On January 28, 2014, the pro-safer chemicals coalition Safer States released a report in which it found that "at least 33 states are considering policies [to enhance chemical safety]. Some would change disclosure rules for manufacturers, so that concerned consumers will know what chemicals are in their products. Some would phase out the use of chemicals like bisphenol A, formaldehyde and toxic flame retardants." The report is available online.
There is increased momentum for chemical safety legislation in the wake of the January 9, 2014, chemical spill in West Virginia. Several bills have also been introduced at the federal level to increase chemical safety and security. In particular, the Chemical Safety and Drinking Water Protection Act of 2014 was introduced this week (see above). The bill will strengthen states' ability to prevent chemical spills. Additionally, the Chemical Safety Improvement Act (CSIA) was introduced last year to reform TSCA. CSIA has been criticized for having weak state preemption provisions. B&C has issued a summary of both bills, which are available here and here.
The ABA Section of Environment, Energy, and Resources Pesticides, Chemical Regulation, and Right-to-Know (PCRRTK) Committee Newsletter for November 2013 is a special issue devoted to Green Chemistry. Topics covered include the Federal Trade Commissions's enforcement of the Green Guides, EPA’s Design for the Environment program, Toxic Substances Control Act (TSCA) Reform, and the Green Chemistry Movement, and the role of public disclosure policies in the selection of greener chemistries. The newsletter is available online.
On August 28, 2013, California's Office of Administrative Law (OAL) approved the California Department of Toxic Substances Control (DTSC) Safer Consumer Products Regulations (Regulations). The Regulations took effect on October 1, 2013.
The Regulations are the much anticipated regulatory implementation of California's Green Chemistry Initiative. DTSC's implementing regulations have gone through several iterations, including an initial draft released on June 23, 2010, a revised draft released on November 16, 2010, an "informal draft" released on October 31, 2011, proposed regulations released on July 27, 2012, revised proposed regulations released on January 29, 2013, another revised proposed regulations released on April, 10, 2013, and revisions proposed on August 23, 2013 (the 15-day comment period for these last comments was open until September 9, 2013, despite the issuance of final Regulations). Memoranda providing background information on past iterations are available online. The Regulations and Final Statement of Reasons are available online.
The California Department of Toxic Substances Control (DTSC or Department) Safer Consumer Products Regulations (Regulations) take effect today. Memoranda providing background information on the Regulations are available online. The Regulations and Final Statement of Reasons are available online.
The most onerous requirements for "responsible entities" (i.e., manufacturers, importers, assemblers, and retailers) will not be felt until DTSC identifies the first Priority Products, that is, a consumer product containing a listed Candidate Chemical for which responsible entities must conduct an Alternatives Analysis (AA) to determine how best to limit potential exposures or the level of potential adverse public health and environmental impacts posed by the substance in the Priority Product.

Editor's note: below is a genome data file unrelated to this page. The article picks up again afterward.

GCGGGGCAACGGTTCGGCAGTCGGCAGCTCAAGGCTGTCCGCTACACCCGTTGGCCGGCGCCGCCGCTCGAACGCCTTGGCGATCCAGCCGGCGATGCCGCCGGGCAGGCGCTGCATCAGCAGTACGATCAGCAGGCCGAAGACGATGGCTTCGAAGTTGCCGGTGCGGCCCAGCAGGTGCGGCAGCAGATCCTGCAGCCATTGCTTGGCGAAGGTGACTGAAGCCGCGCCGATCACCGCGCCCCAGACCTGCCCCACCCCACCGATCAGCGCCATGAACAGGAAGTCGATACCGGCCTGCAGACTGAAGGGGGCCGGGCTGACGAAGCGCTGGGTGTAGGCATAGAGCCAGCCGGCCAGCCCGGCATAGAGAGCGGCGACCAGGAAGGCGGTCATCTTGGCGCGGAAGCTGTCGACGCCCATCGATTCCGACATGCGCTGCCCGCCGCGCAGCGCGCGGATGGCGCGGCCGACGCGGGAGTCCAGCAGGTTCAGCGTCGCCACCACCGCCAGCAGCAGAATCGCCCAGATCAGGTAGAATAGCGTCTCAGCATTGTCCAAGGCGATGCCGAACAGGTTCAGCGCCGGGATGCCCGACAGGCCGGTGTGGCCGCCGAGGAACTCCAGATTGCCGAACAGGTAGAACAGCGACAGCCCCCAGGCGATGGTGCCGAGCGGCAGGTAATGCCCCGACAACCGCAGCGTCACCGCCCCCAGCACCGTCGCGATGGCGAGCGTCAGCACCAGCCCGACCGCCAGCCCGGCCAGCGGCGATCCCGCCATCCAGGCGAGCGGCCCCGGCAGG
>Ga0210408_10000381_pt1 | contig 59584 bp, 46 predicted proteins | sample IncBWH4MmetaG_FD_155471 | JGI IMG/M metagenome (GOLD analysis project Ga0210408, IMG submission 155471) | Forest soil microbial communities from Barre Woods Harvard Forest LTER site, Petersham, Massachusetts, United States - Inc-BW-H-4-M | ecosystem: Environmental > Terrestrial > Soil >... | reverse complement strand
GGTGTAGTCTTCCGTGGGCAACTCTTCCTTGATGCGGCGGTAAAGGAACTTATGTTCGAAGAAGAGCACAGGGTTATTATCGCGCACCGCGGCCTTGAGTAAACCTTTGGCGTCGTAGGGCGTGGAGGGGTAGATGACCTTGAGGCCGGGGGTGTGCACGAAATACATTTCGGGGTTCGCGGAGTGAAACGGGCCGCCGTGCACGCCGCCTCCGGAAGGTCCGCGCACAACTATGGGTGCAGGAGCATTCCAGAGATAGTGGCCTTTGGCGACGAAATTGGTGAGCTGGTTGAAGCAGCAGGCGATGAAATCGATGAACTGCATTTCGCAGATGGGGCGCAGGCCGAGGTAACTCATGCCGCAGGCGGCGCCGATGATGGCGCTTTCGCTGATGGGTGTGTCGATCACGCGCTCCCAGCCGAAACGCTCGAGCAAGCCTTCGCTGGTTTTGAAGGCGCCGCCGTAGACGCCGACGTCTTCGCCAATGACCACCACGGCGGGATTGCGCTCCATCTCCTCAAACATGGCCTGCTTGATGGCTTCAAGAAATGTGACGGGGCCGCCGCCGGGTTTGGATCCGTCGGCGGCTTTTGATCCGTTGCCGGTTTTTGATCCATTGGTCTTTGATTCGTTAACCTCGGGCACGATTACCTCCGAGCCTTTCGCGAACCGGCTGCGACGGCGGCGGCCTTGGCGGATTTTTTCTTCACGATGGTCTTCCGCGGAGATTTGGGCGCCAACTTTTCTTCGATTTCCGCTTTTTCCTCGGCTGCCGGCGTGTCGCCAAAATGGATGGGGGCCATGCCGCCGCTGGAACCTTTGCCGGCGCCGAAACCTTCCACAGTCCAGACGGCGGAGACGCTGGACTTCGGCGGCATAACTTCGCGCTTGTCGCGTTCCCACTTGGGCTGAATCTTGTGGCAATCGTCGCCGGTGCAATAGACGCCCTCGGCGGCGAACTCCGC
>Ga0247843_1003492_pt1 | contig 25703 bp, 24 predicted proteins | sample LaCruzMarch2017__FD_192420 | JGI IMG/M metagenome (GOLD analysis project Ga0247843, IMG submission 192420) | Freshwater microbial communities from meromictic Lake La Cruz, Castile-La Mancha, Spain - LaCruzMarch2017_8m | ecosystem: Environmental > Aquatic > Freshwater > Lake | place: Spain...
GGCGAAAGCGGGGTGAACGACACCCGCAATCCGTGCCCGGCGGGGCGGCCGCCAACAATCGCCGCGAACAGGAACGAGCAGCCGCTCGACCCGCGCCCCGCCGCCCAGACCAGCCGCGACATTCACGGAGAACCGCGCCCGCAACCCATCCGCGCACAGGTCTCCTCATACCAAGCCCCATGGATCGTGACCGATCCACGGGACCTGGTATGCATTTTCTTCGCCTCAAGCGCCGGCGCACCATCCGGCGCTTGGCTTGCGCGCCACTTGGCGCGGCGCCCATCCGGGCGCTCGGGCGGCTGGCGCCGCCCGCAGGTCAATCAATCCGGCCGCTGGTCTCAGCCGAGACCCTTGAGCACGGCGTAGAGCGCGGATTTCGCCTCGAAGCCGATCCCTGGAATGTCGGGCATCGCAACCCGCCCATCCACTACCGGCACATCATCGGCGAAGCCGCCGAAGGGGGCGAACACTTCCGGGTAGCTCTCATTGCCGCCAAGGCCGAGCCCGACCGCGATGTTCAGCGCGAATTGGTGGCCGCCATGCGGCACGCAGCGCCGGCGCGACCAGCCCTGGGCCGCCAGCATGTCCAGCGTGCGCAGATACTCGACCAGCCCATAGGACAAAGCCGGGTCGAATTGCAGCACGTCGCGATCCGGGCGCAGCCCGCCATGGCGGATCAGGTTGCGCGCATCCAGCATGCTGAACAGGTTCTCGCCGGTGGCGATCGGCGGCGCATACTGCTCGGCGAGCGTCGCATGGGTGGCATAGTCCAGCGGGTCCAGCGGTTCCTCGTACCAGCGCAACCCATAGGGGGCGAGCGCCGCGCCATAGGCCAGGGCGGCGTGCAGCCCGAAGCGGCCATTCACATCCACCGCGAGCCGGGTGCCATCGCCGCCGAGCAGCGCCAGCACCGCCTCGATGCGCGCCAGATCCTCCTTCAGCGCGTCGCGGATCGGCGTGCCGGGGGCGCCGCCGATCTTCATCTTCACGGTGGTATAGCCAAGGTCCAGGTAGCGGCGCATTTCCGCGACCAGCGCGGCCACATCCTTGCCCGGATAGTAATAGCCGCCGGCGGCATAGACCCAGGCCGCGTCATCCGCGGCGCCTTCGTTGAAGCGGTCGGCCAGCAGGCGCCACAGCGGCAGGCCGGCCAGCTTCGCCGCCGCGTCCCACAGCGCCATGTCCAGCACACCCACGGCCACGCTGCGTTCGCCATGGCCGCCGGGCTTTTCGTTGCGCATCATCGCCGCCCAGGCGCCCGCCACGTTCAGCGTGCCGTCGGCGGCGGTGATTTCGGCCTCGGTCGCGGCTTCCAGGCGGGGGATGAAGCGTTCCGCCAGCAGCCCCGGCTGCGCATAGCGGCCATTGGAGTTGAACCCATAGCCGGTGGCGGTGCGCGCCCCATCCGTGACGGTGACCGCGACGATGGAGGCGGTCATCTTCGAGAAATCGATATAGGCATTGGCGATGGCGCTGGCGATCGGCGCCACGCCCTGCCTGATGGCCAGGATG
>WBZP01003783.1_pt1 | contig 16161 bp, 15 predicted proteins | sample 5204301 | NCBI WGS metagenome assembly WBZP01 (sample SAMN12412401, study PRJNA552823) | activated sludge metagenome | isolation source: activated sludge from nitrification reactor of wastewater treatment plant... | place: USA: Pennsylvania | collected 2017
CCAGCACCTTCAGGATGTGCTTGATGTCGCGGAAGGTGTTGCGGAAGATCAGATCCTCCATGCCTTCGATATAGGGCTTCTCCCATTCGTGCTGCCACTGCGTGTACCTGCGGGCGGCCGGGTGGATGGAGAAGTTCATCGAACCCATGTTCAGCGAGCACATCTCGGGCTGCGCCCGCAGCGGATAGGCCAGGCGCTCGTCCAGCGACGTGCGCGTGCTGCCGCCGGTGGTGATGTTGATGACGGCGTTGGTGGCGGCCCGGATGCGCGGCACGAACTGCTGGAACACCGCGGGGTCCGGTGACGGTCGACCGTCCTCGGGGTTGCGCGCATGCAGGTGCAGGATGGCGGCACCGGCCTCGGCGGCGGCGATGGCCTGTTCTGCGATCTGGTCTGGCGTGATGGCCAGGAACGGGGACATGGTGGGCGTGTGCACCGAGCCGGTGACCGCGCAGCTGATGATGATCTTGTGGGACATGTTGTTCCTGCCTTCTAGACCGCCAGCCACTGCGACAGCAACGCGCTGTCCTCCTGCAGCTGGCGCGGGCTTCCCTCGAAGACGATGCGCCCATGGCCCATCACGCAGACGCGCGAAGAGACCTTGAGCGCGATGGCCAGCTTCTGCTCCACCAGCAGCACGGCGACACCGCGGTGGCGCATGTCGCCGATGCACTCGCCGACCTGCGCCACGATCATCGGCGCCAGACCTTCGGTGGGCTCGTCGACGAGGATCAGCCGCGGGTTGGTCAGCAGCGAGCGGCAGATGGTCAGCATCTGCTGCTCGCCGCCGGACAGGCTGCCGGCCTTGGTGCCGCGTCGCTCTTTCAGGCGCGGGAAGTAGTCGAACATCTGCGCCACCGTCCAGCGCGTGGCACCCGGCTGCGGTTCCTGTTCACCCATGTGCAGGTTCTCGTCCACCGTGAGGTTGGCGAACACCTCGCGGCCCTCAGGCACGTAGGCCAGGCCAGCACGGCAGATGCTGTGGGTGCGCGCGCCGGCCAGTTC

There are, however, initial steps that companies can take to understand how these Regulations may affect operations in the near future. DTSC has created a Safer Consumer Products Web Portal where it has posted, and will continue to add, information pertinent to the Regulations. Please see BRAG's full memorandum, for more information.
On September 18, 2013, the 9th Circuit Court of Appeals reversed a December 2011 district court ruling and held that California's Low Carbon Fuel Standard (LCFS) does not violate the Dormant Commerce Clause of the U.S. Constitution on its face. The district court had sided with groups from the oil and gas, ethanol, and trucking industries and found that the LCFS violated the Dormant Commerce Clause because the statute gave higher carbon intensity values to out-of-state, Midwest, ethanol, putting that fuel at a disadvantage in California. At the time of the 2011 decision, the district court had also issued a preliminary injunction preventing the California Air Resources Board (CARB) from enforcing the LCFS.
In its decision this week, the appeals court held that the LCFS does not violate the Dormant Commerce Clause on its face, and it remanded to the district court whether the statute violates the clause "in purpose or in practical effect." The appeals court also vacated the preliminary injunction.
It has been reported that the ethanol industry is looking at their legal options in light of the appeals court decision.
On August 8, 2013, the Fifth District Court of Appeals denied a petition from the California Air Resources Board (CARB) for a rehearing of the case in which the court found on July 15, 2013, that CARB had improperly approved California's Low Carbon Fuel Standard (LCFS) in violation of administrative procedures (more information is available online). The July 15 decision stands and while CARB may continue to implement the LCFS, it must hold a new 45-day public comment period to receive input on the LCFS regulations, including CARB's calculation of indirect land use from the increased use of biofuels.